Tomorrow we visit another one of Rome’s seven hills: the Capitoline, with its famous museums. We will also walk around the Forum Boarium, Tiber Island, and Trastevere (Rome’s version of Brooklyn).
Sitting on the Palatine Hill, talking about Romulus and Remus:
At a coffee shop with Izzy and Nia:
The English word, "museum,” derives from the Greek noun μουσεῖον, a place holy to the Muses. These μουσεῖα can be schools of music, libraries, institutes of philosophy - in other words, places where we can "think with wonder." That phrase, which I borrow from Jane Austen’s Pride and Prejudice, is how I would describe our Wednesday in Rome. We began at Villa Farnesina, a remarkable Renaissance villa full of beautiful mythological paintings. We then walked to the Capitoline Hill, where we explored the Capitoline Museums, home to so many world-famous pieces of art. After lunch in the Jewish Ghetto, we toured the Great Synagogue of Rome and learned about Jewish communities in the ancient and modern city. We ended the day by doing laundry and eating delicious pizza in Trastevere.
We are very much looking forward to tomorrow’s agenda: the ancient Baths of Caracalla, the Keats-Shelley House, the Villa Borghese (Rome’s Central Park), and the Galleria Borghese (a most spectacular museum). We’ll also see the Trevi Fountain at night - always a special and memorable experience.
Seeing the Capitoline Lupa (wolf):
Inside the Great Synagogue of Rome:
At the risk of sounding repetitive, it was another amazing day of walking, talking, and learning. We started at the Aventine Hill, on the way to the Baths of Caracalla, a huge public bathing complex that dates from the 3rd century AD. We then had the opportunity to visit the Non-Catholic Cemetery, where the Romantic poet John Keats is buried, and where we studied two poems: Wordsworth’s “The World is Too Much with Us” and Oscar Wilde’s “The Grave of Keats.” After eating delicious panini from a well-known salumeria, we took the metro to the Spanish Steps and visited the Keats-Shelley House. From there we walked through the Villa Borghese to the Galleria Borghese; all of us, I think, were stunned by the beautiful paintings and sculptures found in this museum. From Bernini’s Daphne and Apollo to the Caravaggio Room, we experienced both awe and inspiration.
Tomorrow we will explore Vatican City: first touring St. Peter’s Basilica and then the Vatican Museums. We anticipate—wait for it—an amazing day!
On the Aventine Hill this morning:
At the Non-Catholic Cemetery (I think this photo makes tangible what “thinking with wonder” is. Piper happens to be sitting on the bench, but each student, it seems to me, has experienced a moment like this during our tour.)
As the ancient Greek philosopher, Diogenes, once wrote, “Give up philosophy because I’m an old man? It’s at the end of the race that you break into a burst of speed.” This idea fits the narrative of our trip. We walked at least 32,000 steps today, more than any other day thus far, and we thought big thoughts as we toured St. Peter’s Basilica and the Vatican Museums. I was thinking about Diogenes because he lounges on the stairs below Aristotle in Raphael’s masterpiece, The School of Athens. We saw this painting near the end of the day, and we were very fortunate to have the room essentially to ourselves. (Typically, it is overstuffed with visitors and quite noisy.) The Vatican Museums are spectacular, but we also had the opportunity to climb the 551 stairs to the top of St. Peter’s Basilica. We enjoyed the view looking down at the nave of the church, as well as the views of Rome and Vatican City on the outside.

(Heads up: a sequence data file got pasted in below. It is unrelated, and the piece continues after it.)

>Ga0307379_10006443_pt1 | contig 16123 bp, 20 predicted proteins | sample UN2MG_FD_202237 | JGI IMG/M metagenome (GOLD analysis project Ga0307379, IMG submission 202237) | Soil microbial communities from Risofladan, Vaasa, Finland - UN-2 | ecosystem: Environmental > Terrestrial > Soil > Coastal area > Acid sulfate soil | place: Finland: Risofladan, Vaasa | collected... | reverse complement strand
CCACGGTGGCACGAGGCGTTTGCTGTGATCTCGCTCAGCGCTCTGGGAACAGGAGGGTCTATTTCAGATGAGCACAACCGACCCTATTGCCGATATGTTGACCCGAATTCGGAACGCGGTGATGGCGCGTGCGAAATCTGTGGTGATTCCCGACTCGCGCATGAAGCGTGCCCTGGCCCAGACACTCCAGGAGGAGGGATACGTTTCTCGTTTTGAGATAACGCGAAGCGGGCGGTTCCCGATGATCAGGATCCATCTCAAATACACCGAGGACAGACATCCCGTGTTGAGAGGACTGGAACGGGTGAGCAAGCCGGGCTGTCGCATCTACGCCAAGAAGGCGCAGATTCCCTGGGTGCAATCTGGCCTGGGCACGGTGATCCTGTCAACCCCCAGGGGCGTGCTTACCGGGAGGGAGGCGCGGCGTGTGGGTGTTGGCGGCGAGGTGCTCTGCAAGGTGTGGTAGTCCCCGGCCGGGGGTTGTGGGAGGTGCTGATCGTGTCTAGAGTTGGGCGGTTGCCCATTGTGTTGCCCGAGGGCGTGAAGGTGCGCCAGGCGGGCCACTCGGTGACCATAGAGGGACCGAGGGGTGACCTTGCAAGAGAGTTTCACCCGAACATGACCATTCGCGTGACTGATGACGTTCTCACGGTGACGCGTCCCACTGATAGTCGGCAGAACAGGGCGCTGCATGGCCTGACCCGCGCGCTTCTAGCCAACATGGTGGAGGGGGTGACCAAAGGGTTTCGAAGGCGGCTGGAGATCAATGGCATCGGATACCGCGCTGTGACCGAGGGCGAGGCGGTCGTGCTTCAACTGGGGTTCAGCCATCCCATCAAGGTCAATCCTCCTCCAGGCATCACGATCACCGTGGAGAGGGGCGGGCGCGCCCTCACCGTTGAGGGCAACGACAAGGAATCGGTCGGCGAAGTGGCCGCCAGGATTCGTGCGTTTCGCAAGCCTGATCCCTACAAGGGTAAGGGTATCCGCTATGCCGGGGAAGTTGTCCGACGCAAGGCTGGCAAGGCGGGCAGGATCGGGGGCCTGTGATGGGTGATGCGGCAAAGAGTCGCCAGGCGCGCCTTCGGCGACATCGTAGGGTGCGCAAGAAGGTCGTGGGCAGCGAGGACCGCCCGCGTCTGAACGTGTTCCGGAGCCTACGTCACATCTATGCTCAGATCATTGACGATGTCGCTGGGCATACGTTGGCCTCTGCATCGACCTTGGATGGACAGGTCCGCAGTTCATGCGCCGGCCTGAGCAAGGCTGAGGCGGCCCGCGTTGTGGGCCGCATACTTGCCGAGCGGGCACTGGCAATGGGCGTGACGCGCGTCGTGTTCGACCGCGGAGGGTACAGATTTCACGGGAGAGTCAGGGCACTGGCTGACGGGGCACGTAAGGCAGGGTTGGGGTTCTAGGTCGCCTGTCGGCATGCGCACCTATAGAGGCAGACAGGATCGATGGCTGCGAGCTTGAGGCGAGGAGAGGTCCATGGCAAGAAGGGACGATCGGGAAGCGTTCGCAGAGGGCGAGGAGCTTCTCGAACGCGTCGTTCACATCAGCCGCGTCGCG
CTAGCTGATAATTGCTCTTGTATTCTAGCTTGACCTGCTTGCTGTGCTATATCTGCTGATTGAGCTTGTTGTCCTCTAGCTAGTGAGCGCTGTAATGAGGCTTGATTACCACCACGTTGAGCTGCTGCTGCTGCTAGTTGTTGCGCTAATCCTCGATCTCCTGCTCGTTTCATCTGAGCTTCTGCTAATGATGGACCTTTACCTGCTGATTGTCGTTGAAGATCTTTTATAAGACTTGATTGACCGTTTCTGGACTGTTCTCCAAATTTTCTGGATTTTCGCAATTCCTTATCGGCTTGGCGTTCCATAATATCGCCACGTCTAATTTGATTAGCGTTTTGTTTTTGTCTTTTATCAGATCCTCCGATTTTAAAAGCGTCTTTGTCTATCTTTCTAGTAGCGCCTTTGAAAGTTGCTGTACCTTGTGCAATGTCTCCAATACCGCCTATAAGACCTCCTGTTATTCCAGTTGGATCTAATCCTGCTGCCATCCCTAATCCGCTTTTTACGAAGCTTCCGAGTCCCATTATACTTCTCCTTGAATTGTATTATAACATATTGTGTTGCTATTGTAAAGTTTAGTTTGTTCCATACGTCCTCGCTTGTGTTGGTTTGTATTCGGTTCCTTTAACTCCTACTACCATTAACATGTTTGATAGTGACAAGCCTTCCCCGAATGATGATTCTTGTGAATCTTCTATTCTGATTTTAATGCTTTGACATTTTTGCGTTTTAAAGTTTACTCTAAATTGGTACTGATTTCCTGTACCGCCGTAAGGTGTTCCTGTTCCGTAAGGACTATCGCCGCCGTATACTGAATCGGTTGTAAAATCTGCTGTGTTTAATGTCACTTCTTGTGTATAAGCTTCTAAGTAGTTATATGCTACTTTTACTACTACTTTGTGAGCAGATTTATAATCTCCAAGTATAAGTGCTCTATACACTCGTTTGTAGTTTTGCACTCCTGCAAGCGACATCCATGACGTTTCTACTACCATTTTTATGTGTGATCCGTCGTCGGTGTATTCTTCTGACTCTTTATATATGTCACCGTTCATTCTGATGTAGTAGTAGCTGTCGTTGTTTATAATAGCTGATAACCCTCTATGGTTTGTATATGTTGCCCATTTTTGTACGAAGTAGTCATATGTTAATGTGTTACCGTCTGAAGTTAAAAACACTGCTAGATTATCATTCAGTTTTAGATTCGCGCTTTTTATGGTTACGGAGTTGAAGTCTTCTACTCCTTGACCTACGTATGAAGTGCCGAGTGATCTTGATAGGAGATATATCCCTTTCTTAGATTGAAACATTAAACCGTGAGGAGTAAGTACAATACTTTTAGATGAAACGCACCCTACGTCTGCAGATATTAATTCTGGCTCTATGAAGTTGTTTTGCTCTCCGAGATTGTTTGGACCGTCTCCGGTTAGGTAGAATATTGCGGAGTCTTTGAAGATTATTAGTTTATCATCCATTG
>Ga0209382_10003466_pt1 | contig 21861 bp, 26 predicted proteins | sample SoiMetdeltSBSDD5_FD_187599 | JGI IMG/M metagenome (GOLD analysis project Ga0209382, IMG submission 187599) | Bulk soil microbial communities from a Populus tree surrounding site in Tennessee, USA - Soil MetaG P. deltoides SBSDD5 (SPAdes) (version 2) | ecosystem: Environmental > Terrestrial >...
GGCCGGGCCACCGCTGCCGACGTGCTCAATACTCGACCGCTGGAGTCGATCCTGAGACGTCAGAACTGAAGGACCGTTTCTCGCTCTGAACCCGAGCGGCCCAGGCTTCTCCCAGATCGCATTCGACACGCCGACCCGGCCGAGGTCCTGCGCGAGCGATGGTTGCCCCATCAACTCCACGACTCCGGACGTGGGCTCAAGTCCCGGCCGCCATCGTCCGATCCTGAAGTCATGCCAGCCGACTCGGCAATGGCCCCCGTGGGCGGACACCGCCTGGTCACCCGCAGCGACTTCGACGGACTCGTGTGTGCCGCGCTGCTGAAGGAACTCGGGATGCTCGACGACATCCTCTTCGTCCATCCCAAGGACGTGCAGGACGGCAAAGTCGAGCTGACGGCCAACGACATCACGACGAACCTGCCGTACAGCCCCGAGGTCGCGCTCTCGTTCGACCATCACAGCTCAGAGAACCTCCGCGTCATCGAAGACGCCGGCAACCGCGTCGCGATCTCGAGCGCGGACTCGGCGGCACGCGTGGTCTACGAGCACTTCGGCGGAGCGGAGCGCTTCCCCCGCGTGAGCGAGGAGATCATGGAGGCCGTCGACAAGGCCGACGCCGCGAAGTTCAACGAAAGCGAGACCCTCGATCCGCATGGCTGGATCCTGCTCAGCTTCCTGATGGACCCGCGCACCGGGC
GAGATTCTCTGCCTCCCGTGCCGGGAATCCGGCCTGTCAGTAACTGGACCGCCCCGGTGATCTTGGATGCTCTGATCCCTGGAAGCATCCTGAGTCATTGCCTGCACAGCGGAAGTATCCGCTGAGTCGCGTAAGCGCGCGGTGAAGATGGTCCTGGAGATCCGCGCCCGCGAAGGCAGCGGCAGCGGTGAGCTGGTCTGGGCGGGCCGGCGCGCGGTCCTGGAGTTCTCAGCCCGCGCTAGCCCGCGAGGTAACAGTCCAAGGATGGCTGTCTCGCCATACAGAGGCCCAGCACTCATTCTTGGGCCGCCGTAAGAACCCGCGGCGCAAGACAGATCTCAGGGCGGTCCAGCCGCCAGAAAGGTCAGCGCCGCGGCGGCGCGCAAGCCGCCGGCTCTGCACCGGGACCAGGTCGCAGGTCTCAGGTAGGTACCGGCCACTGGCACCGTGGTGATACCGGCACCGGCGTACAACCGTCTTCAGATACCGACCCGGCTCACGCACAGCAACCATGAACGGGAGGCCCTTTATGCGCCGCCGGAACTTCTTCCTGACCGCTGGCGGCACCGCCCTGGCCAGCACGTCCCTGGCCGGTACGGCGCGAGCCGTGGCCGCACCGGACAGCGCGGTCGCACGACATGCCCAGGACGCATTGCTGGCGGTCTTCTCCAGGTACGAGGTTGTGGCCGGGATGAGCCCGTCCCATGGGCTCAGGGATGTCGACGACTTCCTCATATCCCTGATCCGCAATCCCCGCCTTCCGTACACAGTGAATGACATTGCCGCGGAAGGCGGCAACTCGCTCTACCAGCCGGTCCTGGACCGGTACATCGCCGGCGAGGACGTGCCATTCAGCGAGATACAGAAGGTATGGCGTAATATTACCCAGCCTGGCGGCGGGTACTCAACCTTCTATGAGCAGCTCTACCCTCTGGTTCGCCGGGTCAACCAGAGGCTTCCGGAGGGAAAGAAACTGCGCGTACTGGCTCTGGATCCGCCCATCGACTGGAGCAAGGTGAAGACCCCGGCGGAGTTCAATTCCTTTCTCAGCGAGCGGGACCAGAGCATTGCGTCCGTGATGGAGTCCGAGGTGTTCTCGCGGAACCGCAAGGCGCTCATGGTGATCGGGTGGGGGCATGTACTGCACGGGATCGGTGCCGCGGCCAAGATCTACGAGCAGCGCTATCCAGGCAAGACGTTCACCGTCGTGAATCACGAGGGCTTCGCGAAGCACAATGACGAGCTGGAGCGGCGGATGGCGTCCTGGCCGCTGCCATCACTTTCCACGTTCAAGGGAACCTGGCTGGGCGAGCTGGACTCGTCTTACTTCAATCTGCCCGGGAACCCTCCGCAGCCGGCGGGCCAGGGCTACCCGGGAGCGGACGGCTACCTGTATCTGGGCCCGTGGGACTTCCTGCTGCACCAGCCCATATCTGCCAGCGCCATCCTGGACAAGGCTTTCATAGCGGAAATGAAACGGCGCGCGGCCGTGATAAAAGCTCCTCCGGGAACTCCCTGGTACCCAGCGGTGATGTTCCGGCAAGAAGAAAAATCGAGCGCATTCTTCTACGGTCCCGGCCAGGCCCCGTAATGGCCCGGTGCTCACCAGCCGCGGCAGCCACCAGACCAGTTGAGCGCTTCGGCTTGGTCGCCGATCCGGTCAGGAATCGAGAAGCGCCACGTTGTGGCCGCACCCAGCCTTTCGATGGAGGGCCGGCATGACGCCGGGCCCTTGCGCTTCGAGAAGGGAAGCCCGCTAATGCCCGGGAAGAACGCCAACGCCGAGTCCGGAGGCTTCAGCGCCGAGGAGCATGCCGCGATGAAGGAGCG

Tomorrow is our last full day in Italy, and we will visit Hadrian’s Villa in modern Tivoli (about an hour outside of Rome). It should be a relaxing and fun-filled day, and I hope the students will begin to reflect on their experiences abroad.
A view from the top of St. Peter’s:
Discussing the famous sculpture, Augustus of Prima Porta:
We spent a gorgeous day in the resort town of Tivoli, where the emperor Hadrian built a massive villa in the 2nd century AD. We walked around the remains and enjoyed the warm sun, and in the afternoon we toured the sublime Villa d’Este, known for its verdant gardens and grand fountains. Once we returned to Rome, we had a final meal downtown; visited the Trevi Fountain, Pantheon, and Piazza Navona; ate gelato one last time; and walked back to the hotel.
We will depart from Rome tomorrow morning at 9:50 am, transfer at Frankfurt, and arrive in Philadelphia around 5:10 pm. We look forward to coming home, but Rome will always have a special place in our hearts.
This morning on the grounds of Hadrian’s Villa:
We’ve had a long list of experiences since I last wrote you: visiting beautiful early modern villas in and around Rome, exploring more archaeological sites that I can remember, embracing the juxtaposition of old and new, seeing and discussing masterpieces of art and architecture, and reading poems and prose on the very sites that inspired them. It’s been a life-affirming and life-changing experience for all involved.
We depart Rome this morning, but we return enriched and inspired. I know the students look forward to sharing their stories with you, and I want to thank Chris Sanchez for his hard work, energy, and generosity of spirit. Here is a final picture of the students in front of the Pantheon last night.